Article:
How to Set Parental Expectations
Managing the expectations of your team's biggest softball fans, the parents, is one of many challenges of coaching youth softball.
If not properly handled, this issue can become quite thorny, be it an issue around playing time, position in the batting order, position on the field, practice attendance, abusive behavior by parent or player, or whatever, this issue needs to be addressed early in the team's formation. If this issue is allowed to run unchecked, any chance of establishing your coaching psychology,
Establish a fun teaching environment
that results in winning (eventually).
will evaporate quickly. Team harmony is key in establishing your ability to effectively run the team. At the end of the day, the parents are interested in making sure that their daughters are being treated fairly, are being given an equal opportunity to play and advance their skills and that you are happy that their daughter is on your team. They really are your team's biggest softball fans. Sometimes, however, the actual interpretation of what you are doing, without a clear set of guidelines can lead to a serious break down in communication and a very big problem for you.
One of the more effective means to achieve this team harmony is by utilizing the team letter. Click on the link to see an example of a team letter
. This has been generally used in a travel team environment, where the goal is to keep the team together year after year as you build on your previous successes while integrating new players in seamlessly. It may also have some application at the recreation team level, where a communication of practice time, equal playing time, and your general philosophy around coaching explained upfront may help parents understand why you are doing the things you are.
If you are coaching in a recreational league that requires everyone to play equally in the infield and outfield, the letter should state that. If you have practice time at a certain time and you expect parents to be there to pick up their daughters at a certain time, the letter should state that. Basically, the letter is essential in establishing a baseline understanding by the parents of why you are doing what you are doing.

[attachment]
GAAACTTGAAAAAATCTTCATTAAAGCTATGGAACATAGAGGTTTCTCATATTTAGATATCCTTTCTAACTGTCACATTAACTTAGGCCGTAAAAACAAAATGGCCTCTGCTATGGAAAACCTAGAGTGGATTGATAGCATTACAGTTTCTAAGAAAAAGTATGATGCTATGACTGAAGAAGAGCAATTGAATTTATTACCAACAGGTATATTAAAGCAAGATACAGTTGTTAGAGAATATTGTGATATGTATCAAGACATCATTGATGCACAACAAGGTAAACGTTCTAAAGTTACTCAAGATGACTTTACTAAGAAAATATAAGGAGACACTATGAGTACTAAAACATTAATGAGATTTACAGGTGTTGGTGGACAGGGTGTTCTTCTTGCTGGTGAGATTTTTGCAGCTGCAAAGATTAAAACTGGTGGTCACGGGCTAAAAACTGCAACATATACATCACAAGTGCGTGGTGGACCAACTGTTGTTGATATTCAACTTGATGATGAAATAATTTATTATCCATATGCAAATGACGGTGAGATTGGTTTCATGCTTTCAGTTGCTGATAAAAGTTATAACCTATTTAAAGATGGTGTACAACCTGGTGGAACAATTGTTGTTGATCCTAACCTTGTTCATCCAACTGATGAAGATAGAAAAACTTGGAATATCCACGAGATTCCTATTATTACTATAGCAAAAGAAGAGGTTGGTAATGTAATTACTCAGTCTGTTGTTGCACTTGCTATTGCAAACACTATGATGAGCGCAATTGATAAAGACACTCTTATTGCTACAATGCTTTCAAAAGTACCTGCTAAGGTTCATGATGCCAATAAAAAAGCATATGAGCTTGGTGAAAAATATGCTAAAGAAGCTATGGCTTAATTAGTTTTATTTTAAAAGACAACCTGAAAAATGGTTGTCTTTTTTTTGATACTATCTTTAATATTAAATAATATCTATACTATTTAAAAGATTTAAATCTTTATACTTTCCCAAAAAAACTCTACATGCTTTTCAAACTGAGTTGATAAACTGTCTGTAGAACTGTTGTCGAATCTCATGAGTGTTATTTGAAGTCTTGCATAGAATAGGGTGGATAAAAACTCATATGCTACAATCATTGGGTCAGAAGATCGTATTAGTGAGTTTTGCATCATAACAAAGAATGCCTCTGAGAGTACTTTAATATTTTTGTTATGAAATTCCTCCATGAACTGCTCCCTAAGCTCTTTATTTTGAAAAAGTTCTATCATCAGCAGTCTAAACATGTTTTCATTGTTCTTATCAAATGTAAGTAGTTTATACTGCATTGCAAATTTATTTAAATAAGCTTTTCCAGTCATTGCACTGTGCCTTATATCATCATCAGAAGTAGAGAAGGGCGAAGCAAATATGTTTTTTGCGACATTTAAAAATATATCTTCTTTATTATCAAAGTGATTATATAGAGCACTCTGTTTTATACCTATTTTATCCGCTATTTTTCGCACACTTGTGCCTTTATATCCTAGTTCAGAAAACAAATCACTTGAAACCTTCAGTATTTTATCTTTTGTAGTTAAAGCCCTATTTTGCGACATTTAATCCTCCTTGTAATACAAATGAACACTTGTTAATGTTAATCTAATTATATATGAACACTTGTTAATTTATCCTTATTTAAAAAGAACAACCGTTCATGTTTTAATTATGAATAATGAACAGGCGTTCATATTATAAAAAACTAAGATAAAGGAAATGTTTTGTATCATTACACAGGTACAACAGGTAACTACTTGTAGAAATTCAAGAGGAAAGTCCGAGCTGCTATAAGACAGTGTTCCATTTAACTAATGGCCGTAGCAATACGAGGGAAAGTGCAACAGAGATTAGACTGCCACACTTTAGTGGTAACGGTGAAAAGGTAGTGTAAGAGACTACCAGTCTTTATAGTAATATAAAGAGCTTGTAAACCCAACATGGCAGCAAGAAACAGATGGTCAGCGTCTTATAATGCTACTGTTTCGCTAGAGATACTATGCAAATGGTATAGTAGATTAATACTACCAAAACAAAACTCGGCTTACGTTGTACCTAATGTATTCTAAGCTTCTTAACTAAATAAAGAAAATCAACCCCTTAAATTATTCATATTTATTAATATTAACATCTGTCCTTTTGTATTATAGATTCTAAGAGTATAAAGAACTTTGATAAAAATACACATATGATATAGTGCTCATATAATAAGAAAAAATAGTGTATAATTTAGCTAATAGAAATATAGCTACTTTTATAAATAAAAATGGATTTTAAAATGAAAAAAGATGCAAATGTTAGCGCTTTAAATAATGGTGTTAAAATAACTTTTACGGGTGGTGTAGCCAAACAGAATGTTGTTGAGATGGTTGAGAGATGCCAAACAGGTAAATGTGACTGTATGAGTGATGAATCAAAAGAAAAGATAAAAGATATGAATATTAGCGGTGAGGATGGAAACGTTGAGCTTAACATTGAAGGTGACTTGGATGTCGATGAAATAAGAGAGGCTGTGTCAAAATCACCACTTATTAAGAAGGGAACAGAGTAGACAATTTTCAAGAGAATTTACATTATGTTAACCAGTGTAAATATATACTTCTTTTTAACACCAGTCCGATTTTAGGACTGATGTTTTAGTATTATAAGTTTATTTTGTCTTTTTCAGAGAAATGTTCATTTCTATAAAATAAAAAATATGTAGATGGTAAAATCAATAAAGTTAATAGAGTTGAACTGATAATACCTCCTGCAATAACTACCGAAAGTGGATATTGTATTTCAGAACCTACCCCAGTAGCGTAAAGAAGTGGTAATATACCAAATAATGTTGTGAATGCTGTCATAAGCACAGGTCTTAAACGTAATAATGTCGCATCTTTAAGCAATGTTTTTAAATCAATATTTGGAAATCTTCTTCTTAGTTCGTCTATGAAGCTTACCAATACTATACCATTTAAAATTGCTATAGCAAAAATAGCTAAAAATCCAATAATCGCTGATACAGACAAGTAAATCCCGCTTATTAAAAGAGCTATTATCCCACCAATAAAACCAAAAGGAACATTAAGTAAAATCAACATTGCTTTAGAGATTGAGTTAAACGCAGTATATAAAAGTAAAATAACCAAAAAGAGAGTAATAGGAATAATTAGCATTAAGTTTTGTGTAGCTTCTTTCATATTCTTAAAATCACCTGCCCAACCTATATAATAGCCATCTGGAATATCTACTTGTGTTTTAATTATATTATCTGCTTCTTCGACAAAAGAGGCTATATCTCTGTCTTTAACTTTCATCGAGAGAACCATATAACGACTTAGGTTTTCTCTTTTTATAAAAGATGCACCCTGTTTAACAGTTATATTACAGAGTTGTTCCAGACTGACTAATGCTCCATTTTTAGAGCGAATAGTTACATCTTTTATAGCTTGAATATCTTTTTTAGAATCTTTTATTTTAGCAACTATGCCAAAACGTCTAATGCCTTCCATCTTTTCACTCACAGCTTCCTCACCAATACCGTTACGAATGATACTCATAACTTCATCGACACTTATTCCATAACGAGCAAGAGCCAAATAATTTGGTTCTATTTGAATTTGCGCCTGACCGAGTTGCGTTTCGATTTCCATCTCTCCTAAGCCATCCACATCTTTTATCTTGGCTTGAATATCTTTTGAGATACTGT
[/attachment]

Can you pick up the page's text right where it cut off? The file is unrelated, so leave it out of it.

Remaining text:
For the travel and older teams, the team letter is essential in establishing credibility right up front. In the team letter, you will see that practice schedules are set out. Practice attendance expectations are set. Number of tournaments are identified with the goals of the team established (participation in national tournaments, etc.). In addition, player and parent conduct expectations are also set. I have also seen where the "24 hour" rule has been defined and enacted. The 24 hour rule is where a parent sees something happen during the game impacting the treatment of their daughter and is extremely unhappy with how things were handled. The 24 hour rule state that issues of this type should only be addressed to the coach 24 hours after the end of the tournament. The benefit of the 24 hour rule is that typically by the time 24 hours has passed, most of the emotion of the situation has dissipated and both parties (parents AND coach) can then discuss the situation as adults.
Again, the object with these tools is to ensure team harmony as you deal with the ups and downs of the season, be it from the players, or from their biggest softball fans, the parents.
Hey parents, I came across this great e-book
on how to handle the trials and tribulations of youth baseball and softball. It will tell you what professional baseball players tell their friends on how to handle the rough spots during your child's career. This e-book is designed with you, the parent
in mind. May be just the thing to make these all too short years of your child's sports career far more enjoyable and an even bigger softball fan.
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